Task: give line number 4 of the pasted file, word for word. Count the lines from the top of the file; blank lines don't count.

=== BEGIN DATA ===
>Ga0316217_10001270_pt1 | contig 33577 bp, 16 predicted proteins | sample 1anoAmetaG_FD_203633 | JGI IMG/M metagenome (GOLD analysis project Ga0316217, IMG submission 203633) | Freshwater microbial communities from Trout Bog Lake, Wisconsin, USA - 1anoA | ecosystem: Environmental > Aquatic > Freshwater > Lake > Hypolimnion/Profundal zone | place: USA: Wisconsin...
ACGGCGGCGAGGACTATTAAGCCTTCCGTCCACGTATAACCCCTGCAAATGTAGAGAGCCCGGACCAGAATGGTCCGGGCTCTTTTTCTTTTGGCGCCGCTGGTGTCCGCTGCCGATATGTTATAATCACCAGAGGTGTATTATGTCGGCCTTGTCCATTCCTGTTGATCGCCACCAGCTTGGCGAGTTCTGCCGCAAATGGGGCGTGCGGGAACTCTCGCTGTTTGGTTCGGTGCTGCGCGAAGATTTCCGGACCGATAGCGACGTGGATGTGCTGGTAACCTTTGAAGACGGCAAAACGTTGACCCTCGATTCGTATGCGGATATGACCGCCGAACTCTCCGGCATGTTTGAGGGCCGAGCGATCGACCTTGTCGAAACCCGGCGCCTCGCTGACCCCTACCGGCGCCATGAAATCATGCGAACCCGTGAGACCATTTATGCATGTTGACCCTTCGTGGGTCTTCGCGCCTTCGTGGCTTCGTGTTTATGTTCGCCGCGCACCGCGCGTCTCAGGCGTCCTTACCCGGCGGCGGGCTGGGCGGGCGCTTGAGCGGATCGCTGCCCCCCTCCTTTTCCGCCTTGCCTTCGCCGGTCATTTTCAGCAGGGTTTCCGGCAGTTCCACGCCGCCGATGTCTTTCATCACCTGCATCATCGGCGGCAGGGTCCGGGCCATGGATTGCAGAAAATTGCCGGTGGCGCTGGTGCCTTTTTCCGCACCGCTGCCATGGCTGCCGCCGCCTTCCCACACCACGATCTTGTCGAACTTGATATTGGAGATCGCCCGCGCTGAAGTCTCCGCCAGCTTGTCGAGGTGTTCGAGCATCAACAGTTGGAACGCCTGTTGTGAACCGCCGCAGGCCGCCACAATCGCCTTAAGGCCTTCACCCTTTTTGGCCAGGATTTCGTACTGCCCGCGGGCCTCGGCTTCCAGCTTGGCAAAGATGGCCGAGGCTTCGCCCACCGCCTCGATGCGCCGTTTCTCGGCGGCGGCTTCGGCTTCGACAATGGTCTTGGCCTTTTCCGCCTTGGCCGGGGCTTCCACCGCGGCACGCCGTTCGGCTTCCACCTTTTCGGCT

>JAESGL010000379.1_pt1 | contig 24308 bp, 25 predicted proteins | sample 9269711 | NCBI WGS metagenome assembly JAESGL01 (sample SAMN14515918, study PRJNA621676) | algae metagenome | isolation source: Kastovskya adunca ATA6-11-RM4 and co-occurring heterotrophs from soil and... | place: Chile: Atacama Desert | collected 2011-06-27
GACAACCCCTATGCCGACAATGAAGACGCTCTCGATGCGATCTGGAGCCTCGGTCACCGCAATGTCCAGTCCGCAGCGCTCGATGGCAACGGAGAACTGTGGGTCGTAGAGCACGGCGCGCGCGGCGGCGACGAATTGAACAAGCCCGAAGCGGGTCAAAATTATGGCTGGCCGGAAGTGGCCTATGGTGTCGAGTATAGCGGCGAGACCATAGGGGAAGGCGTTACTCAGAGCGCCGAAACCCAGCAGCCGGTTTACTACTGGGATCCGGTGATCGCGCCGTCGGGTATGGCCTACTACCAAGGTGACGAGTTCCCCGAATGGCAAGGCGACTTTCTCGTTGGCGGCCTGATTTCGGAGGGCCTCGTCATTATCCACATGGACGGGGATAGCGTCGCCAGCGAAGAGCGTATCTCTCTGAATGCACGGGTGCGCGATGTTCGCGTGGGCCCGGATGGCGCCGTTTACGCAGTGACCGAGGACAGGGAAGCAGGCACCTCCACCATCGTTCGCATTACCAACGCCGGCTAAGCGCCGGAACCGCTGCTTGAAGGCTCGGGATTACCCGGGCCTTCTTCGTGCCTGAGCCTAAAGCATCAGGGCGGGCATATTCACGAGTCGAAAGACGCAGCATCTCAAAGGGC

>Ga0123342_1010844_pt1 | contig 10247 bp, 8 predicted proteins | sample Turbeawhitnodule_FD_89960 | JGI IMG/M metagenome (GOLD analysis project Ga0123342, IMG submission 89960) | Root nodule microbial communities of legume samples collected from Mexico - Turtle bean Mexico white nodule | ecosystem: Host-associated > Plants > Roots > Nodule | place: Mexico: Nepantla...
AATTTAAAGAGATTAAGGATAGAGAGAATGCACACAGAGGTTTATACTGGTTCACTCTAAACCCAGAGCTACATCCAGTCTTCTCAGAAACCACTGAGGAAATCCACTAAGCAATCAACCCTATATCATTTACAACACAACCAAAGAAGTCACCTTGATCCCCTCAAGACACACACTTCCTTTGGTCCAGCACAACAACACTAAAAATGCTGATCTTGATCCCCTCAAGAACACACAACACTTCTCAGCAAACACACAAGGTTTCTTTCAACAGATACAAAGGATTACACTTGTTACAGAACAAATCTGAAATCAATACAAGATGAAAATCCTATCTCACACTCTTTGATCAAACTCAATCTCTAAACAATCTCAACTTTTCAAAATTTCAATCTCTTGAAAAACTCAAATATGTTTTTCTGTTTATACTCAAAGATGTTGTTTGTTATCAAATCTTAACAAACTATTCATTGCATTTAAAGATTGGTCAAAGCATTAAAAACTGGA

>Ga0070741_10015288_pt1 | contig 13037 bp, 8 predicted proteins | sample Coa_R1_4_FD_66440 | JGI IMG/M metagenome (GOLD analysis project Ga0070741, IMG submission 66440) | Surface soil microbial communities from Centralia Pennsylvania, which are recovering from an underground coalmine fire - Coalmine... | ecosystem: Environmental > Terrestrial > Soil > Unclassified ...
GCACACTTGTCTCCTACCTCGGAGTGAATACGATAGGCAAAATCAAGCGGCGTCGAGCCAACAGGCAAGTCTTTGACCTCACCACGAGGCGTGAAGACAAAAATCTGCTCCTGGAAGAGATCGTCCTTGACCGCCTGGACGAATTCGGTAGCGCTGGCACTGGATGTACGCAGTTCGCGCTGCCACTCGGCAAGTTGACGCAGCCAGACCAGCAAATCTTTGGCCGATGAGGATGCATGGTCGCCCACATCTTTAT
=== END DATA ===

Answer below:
GACAACCCCTATGCCGACAATGAAGACGCTCTCGATGCGATCTGGAGCCTCGGTCACCGCAATGTCCAGTCCGCAGCGCTCGATGGCAACGGAGAACTGTGGGTCGTAGAGCACGGCGCGCGCGGCGGCGACGAATTGAACAAGCCCGAAGCGGGTCAAAATTATGGCTGGCCGGAAGTGGCCTATGGTGTCGAGTATAGCGGCGAGACCATAGGGGAAGGCGTTACTCAGAGCGCCGAAACCCAGCAGCCGGTTTACTACTGGGATCCGGTGATCGCGCCGTCGGGTATGGCCTACTACCAAGGTGACGAGTTCCCCGAATGGCAAGGCGACTTTCTCGTTGGCGGCCTGATTTCGGAGGGCCTCGTCATTATCCACATGGACGGGGATAGCGTCGCCAGCGAAGAGCGTATCTCTCTGAATGCACGGGTGCGCGATGTTCGCGTGGGCCCGGATGGCGCCGTTTACGCAGTGACCGAGGACAGGGAAGCAGGCACCTCCACCATCGTTCGCATTACCAACGCCGGCTAAGCGCCGGAACCGCTGCTTGAAGGCTCGGGATTACCCGGGCCTTCTTCGTGCCTGAGCCTAAAGCATCAGGGCGGGCATATTCACGAGTCGAAAGACGCAGCATCTCAAAGGGC